Why starting violin at 5 is better than 3
I used to teach 3 year olds. Back when I just graduated college and didn't have any teaching experience. It was hard. Years later I finally changed my policy and start students at 5 and up. There were several reasons, which I will elaborate on in a minute.
When my daughter was 2 1/2 I got her a violin. We spend 2 years on the SAME thing, doing it over and over in different ways. Progress wasn't hugely visible week to week. Some weeks she forgot where A was. We clapped "Mississippi Hotdog" for 2 years. We worked on A and E and Mississippi Hotdog on those strings for 2 years. Sometimes the progress was so slow I wasn't sure if I was doing anything right. My husband asked why we were renting the violin when she still couldn't play it. This is what starting a 3 year old is like. After 2 1/2 years of working on Twinkle, we are just starting O Come Little Children, still in the beginning of book 1.
This was challenging on ME and I'm a violin teacher! So how will a "normal" parent feel when they are doing the same things for 2 years? Will they have the persistence to keep this up, or will they give up because the progress is in teeny minute steps and it doesn't seem worth doing?
Let's jump ahead to age 5. The student can read letters, maybe read a few words, talk to you, tell you what feels comfortable, describe sounds, count, echo clap the Twinkle rhythms on the first few tries, can stand in one spot for more than 10 seconds, and, if given enough activity variety and the right attention span, have a 30 minute lesson. (I do give 15 minute lessons, though).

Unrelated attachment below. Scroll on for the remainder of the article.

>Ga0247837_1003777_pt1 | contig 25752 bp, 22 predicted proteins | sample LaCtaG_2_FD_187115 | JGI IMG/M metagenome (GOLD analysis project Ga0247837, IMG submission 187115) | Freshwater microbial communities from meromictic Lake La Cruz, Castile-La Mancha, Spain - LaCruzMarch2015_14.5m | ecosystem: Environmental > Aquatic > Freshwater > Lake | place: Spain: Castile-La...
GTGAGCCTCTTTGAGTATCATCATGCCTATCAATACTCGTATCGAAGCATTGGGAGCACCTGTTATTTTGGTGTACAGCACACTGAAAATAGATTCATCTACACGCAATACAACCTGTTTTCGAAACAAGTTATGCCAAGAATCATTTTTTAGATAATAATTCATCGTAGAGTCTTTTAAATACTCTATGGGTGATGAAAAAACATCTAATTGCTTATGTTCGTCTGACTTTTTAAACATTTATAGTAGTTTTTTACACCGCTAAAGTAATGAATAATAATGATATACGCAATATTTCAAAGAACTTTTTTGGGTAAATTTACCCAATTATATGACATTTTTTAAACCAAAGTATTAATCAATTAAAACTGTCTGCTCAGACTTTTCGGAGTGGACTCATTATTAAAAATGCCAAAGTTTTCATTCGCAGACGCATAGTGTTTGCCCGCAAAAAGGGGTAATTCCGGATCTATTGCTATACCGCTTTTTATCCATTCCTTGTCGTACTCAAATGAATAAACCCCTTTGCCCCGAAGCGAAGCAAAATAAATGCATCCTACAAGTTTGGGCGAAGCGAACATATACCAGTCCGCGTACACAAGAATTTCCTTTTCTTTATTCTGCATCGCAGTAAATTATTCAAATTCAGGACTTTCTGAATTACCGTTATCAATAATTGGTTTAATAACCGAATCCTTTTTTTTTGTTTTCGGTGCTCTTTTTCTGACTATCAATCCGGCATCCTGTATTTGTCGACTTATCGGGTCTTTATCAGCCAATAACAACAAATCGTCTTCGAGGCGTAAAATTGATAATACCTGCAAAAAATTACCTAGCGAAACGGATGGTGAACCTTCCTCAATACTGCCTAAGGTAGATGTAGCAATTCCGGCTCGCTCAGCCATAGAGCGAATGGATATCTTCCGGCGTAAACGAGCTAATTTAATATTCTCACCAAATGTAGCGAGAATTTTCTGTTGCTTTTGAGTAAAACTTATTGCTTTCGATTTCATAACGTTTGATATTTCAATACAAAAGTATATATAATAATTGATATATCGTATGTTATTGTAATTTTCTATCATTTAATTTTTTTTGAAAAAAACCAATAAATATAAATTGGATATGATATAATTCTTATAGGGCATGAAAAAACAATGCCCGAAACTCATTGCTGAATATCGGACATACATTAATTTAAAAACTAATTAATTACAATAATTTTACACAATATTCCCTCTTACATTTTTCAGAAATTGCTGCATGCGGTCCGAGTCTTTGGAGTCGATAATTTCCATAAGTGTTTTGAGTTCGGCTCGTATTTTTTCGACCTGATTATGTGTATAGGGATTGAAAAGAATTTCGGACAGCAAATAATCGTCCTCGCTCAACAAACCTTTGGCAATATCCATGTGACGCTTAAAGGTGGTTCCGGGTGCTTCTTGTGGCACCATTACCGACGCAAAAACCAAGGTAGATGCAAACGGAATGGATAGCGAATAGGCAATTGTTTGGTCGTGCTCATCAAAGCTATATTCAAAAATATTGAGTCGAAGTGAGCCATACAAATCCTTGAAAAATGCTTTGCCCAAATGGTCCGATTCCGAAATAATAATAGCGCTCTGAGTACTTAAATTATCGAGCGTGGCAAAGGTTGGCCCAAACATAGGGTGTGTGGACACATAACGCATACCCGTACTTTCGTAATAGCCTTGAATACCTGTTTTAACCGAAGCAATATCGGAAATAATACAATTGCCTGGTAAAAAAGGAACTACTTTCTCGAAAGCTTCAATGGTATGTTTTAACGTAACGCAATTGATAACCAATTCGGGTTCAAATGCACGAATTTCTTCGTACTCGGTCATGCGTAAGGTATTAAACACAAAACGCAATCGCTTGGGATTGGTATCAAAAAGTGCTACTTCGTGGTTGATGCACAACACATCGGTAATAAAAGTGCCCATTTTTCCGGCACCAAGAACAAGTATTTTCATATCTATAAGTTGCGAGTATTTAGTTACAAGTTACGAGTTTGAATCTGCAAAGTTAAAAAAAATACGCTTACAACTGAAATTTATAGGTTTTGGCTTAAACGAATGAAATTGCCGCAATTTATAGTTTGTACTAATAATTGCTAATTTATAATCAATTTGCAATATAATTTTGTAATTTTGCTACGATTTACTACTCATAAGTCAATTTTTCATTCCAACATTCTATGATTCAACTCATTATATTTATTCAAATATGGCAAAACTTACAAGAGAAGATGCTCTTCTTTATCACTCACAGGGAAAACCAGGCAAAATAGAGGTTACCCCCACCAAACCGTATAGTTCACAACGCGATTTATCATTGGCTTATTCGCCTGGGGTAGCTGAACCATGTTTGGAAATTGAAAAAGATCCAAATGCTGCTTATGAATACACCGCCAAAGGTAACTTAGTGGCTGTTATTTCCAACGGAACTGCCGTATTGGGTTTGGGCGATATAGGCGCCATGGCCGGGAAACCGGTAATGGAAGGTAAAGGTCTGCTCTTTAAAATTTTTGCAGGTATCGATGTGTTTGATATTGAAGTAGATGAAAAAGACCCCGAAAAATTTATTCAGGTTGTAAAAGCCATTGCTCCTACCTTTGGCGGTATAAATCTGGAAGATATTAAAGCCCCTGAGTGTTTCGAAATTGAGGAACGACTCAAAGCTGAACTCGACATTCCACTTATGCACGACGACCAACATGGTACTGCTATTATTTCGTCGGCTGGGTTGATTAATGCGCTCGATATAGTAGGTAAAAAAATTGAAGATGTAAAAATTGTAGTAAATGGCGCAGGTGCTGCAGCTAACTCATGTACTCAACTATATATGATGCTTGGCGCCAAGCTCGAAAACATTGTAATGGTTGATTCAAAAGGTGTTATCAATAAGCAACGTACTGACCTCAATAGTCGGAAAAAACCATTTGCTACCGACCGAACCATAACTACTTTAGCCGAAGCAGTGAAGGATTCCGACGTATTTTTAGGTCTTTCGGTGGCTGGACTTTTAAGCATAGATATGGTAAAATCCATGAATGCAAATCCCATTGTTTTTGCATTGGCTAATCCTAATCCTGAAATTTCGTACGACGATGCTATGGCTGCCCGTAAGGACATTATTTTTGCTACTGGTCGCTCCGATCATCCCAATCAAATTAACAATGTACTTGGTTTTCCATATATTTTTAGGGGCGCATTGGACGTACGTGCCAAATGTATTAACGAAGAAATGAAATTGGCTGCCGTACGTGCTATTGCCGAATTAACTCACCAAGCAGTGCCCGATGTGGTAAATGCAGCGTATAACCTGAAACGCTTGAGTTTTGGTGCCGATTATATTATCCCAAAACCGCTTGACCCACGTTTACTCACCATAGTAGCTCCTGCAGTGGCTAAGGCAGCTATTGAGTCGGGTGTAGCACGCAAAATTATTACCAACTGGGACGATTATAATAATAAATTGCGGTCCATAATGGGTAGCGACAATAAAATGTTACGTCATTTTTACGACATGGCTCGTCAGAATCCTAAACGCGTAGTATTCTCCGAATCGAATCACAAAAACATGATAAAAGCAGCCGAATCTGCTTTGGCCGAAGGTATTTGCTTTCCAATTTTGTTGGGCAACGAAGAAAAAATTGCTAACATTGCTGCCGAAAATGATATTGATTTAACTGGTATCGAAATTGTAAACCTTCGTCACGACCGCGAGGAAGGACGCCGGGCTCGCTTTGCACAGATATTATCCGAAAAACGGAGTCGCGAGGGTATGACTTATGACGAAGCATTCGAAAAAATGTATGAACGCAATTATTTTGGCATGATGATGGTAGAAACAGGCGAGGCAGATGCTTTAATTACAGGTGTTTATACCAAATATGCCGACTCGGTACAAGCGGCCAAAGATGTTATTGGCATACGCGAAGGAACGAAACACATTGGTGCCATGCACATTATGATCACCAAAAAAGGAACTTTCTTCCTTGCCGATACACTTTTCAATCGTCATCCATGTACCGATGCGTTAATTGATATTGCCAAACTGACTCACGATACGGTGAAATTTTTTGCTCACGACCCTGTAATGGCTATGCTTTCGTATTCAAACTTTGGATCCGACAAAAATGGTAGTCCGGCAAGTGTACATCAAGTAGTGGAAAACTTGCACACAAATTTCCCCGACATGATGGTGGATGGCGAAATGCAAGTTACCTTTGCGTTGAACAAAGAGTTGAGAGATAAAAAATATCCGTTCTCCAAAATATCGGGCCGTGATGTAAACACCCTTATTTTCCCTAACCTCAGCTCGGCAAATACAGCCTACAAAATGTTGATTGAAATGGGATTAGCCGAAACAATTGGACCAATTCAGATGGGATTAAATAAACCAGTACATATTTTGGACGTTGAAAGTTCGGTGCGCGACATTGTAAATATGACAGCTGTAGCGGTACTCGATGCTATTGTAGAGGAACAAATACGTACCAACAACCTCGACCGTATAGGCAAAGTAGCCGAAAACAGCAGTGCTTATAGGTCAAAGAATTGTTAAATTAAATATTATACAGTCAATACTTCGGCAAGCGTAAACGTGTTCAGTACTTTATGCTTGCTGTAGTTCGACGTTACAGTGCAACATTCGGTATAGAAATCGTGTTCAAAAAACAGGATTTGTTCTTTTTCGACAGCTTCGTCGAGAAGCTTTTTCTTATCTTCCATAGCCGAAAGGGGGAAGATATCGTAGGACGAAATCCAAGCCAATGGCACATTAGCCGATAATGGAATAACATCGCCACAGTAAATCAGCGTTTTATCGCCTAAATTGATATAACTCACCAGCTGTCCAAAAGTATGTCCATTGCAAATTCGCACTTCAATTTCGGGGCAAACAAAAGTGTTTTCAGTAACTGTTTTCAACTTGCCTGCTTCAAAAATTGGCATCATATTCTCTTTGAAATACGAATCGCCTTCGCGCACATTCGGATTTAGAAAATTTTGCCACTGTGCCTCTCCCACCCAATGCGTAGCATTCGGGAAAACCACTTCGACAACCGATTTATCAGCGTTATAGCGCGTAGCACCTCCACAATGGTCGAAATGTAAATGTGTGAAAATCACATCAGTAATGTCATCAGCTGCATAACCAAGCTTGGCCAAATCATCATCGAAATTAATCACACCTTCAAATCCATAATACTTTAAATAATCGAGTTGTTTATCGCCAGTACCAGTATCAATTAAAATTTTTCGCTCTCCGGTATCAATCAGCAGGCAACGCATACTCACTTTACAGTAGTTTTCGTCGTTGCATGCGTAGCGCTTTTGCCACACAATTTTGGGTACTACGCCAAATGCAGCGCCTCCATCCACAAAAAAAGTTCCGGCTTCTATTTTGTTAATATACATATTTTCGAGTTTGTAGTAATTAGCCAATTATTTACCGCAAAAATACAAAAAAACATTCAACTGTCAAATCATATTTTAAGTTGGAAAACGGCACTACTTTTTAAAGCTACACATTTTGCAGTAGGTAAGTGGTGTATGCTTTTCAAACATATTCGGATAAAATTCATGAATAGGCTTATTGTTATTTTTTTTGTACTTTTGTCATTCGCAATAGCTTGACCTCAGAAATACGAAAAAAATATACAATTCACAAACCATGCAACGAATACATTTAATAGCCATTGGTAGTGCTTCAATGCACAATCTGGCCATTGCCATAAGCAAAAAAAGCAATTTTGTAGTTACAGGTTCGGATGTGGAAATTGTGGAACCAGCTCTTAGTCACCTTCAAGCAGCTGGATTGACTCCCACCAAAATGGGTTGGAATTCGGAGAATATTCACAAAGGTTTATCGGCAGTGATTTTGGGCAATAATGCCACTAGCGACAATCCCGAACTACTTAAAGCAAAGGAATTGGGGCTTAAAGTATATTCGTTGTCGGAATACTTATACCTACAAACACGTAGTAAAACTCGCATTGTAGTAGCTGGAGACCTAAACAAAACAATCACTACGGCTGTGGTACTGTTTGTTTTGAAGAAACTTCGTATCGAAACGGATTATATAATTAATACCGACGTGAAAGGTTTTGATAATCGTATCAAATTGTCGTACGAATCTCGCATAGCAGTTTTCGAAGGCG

The student can remember parts of what the teacher says, with the parent taking notes. They can collaborate during practice time at home with less chance of there being a power struggle. Progress will be clear and the pace of the book will be quicker, if following the directions of the teacher. Flying through Suzuki book 1 is and should not be anyone's goal, but in my experience, it does not take the average 5 year old two years to play A and E, like it did my 2 year old. When progress is made a little quicker then it puts everyone at east and learning can go smoother.
Starting a 3 year old is stressful. After about 3 months of not seeing huge progress a parent may give up and say to himself "This teacher doesn't know how to teach, or My kid will never learn, this is not for him." What they are really saying, though, is "I don't have the persistence to do this now." That's ok. Come back at 5!
In the meantime, try a group music class, go to concerts, watch short YouTube videos of violinists, listen to classical music, find CDs that they like to sing along to.
It's not too much of a pain to rent a violin for yourself for a few months and practice yourself when your child is occupied. Your child sees you putting effort into something that gets shared with them. It's 100% worth it.
So if you have a child younger than 5 who wants lessons consider this suggestion. Parent lessons can't hurt!!
I have seen this happen in my studio before and there are great benefits! However it's important to note that parents who don't have any violin experience still do just fine as practice parents.